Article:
A prominent leader in Syrian al Qaeda offshoot the Nusra Front was killed on Sunday in an air raid in the rebel held northwestern province of Idlib alongside at least 20 other militants including foreign jihadists, rebels and a monitoring group said.

The Syrian Observatory for Human Rights, which tracks violence in the country, confirmed reports on websites by militant sympathizers that Abu Firas, "the Syrian," was killed in a suspected Syrian or Russian air raid on a village northwest of the city of Idlib in northwestern Syria.

Abu Firas was a well-known figure who had many followers within the hard-line group and who gave commentaries released by Nusra Front on sensitive issues ranging from governance to religious jurisprudence.

An Islamist source said Abu Firas was a founding member of the militant group who fought in Afghanistan in the 1980s and was a senior member of its policymaking Shura Council. He also worked with Osama bin Laden.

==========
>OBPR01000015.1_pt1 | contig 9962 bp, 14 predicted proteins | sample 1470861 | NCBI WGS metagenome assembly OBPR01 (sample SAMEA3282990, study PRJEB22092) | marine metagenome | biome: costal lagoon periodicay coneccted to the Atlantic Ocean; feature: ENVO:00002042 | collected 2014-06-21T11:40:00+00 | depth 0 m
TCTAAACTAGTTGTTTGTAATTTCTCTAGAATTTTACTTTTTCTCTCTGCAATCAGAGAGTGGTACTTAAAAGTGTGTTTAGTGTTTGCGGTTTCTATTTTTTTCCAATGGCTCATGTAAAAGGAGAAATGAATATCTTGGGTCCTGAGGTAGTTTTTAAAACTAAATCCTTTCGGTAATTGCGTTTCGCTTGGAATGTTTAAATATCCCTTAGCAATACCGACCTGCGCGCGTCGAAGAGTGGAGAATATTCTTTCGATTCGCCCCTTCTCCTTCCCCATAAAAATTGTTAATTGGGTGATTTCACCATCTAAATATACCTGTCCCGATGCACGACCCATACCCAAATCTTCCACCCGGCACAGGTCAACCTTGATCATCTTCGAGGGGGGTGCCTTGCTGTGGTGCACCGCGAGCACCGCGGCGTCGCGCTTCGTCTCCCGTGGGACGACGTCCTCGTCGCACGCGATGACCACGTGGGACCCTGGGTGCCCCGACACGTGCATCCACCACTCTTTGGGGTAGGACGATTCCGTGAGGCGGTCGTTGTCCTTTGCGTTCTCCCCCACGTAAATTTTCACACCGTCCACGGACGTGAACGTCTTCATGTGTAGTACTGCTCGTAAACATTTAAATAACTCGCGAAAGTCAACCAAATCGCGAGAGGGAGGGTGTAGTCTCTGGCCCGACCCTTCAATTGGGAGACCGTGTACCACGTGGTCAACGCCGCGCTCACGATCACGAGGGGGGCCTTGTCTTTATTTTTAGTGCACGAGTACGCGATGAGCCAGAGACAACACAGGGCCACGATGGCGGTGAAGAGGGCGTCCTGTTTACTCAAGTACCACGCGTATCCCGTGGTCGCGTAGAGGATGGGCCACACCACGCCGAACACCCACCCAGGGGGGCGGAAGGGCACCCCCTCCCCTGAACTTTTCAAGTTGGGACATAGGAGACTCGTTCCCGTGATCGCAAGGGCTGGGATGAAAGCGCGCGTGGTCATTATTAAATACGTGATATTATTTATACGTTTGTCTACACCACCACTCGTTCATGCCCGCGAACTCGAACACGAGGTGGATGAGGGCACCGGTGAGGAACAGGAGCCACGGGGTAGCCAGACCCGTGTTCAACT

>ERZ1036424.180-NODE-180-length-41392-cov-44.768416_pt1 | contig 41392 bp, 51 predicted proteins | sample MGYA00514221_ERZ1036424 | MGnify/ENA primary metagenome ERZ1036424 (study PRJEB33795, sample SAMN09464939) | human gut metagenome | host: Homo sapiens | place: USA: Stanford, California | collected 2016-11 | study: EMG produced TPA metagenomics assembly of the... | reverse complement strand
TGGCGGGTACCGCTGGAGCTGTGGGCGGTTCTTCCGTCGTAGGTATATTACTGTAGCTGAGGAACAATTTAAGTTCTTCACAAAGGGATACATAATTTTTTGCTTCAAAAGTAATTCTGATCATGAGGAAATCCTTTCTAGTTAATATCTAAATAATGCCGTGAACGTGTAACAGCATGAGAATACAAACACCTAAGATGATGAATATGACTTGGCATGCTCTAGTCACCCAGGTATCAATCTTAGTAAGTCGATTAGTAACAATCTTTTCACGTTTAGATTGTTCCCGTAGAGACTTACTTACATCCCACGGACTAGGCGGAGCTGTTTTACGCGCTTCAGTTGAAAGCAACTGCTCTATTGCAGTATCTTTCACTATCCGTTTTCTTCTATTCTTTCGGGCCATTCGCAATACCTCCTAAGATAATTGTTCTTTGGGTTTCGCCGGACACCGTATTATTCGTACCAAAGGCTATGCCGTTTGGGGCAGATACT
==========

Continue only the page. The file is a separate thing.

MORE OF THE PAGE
An army defector, Abu Firas originally came from Madaya, near Damascus, another source said.

The militant who supported the imposition of Islamic Sharia law across Syria was killed alongside his son and Uzbekistan fighters in a strike that also targeted the militant Jund al Aqsa group in the village of Kafr Jales in mainly nongovernment-controlled Idlib province, the monitor said.

A fragile "cessation of hostilities" truce has held in Syria for over a month as the various parties try to negotiate an end to the country's 5-year-old civil war.

But the truce excludes the Islamic State group and the Nusra Front, and air and land attacks by Syrian and allied forces continue in parts of Syria where the government says the groups are present.